“Lots of [tea] gets used,” he laughed.
Close bonds …
and one rivalry
For right now, gearing up for the holidays, Harris said the group’s student directors are taking the lead on rehearsals.
“They make sure that the quality of the music is consistent from year to year,” he explained, “and then I’ll step in for certain things that they don’t remember or hear.”
Every year, there is one returning student director and one newbie, to ensure that the following season there’s a veteran on the leadership team. Harris also noted that all returners, not just the second-year director, help the first-timers prepare.
“We keep each other pretty accountable,” said Zirngible, who added that the group tends to get fairly close throughout the course of the season. “We’re forced to sit by someone new every time we get on the bus.”
Stauffer added that the bond within sections — soprano, alto, tenor and bass — is also very strong, “especially now as we’re moving out of the testing phase.”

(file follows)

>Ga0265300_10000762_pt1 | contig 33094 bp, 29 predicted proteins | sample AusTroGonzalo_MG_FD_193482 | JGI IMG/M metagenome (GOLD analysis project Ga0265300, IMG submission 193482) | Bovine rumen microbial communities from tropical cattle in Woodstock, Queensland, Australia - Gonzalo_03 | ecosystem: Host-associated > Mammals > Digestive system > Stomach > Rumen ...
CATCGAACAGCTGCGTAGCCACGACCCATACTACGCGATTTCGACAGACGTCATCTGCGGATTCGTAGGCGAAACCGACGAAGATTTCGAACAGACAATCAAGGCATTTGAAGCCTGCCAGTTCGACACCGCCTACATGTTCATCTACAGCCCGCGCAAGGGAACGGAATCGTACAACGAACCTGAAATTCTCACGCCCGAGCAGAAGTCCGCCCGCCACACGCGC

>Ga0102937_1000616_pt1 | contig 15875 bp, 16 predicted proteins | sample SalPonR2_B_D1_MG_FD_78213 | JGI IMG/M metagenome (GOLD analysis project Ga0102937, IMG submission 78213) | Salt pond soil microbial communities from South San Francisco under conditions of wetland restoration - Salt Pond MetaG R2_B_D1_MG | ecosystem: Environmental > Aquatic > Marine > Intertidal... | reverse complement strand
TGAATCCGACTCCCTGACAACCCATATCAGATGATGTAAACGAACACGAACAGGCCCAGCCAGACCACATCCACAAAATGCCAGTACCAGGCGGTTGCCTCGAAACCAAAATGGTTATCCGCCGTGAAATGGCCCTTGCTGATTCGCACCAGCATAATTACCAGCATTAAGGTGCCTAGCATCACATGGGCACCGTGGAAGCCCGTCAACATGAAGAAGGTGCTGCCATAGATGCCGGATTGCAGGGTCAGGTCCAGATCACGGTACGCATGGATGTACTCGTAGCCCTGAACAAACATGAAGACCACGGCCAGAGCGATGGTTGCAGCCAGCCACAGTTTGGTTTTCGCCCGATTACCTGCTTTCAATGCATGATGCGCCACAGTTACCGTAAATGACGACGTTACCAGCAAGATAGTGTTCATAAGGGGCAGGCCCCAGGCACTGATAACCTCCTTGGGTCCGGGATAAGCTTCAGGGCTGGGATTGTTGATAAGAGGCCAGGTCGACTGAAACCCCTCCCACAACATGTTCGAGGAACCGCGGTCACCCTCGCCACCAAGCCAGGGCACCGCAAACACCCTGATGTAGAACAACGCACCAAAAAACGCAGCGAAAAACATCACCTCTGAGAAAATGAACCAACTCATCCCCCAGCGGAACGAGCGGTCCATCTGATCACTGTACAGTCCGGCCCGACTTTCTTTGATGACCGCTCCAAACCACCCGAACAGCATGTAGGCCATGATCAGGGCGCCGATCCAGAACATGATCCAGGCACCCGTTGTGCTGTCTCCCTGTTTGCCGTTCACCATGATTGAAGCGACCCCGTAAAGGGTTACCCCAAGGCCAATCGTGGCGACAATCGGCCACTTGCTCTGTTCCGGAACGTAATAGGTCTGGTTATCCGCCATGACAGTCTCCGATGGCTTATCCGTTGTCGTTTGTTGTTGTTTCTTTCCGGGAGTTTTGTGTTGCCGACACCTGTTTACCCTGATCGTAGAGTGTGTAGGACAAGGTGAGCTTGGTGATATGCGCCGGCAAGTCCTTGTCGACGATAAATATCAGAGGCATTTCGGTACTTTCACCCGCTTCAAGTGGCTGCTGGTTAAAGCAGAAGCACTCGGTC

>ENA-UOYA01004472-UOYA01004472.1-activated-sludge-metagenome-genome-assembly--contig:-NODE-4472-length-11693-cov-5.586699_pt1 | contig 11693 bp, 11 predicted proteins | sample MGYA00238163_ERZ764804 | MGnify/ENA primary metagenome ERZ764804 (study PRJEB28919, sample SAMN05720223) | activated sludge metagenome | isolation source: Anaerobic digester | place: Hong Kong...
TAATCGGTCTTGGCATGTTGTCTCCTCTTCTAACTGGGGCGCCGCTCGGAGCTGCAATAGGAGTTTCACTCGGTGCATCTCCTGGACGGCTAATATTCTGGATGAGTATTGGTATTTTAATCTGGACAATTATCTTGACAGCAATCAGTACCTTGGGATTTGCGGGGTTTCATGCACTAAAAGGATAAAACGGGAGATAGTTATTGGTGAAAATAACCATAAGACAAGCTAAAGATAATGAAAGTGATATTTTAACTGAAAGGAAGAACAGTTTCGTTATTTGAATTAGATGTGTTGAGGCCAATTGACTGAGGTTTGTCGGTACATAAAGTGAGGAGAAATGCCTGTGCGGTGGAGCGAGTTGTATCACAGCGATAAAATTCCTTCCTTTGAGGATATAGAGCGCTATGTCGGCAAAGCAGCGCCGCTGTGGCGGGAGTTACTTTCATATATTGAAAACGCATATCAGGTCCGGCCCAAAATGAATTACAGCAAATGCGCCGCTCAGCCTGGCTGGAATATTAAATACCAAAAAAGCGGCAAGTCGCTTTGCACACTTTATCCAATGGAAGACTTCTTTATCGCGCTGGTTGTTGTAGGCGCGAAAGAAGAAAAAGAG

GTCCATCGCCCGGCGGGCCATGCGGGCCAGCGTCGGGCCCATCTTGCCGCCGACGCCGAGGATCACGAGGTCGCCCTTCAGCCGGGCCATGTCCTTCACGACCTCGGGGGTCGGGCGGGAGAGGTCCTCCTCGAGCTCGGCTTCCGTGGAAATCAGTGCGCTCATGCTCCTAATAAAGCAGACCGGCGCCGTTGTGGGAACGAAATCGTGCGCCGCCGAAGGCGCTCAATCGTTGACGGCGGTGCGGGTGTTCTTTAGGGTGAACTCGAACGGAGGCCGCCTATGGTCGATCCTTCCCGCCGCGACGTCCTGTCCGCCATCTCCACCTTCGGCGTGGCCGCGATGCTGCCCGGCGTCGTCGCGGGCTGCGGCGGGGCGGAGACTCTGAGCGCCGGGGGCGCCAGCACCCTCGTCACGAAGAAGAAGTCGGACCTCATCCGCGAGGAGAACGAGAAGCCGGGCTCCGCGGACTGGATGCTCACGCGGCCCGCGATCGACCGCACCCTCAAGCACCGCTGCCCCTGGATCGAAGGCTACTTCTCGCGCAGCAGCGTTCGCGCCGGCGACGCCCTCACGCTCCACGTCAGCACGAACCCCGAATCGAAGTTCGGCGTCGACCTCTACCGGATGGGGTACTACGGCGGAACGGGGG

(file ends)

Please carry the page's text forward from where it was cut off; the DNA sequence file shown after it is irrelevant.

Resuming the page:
While students said there was no rivalry between the different clusters, Buegler did add there was one long-running competition among the singers.
“There are red robes and there are green robes,” he explained, “and red robes are clearly superior.”
Catch the Carolers
In addition to shows at assisted living facilities, corporate holiday parties, churches and schools, fans of the Owatonna High School Carolers can attend a number of public performances by the group throughout the first half of December.
The Carolers will be singing at the Owatonna Public Library on Dec. 4, the Lighted Parade on Dec. 5, the Owatonna Arts Center on Dec. 8 and the Toys for Tots Holiday Concert on Dec. 13, along with a number of other shows. Buegler encouraged people to come out to the latter show, in particular.
“It’s got the dinner ensemble, the jazz band. It’s a huge concert, and that’s probably one of the best places to see us,” he noted. The Toys for Tots show will take place at Trinity Lutheran Church at 6:30 p.m. on Friday, Dec. 13. A complete list of performances can be found in the Nov. 23 edition of the People’s Press.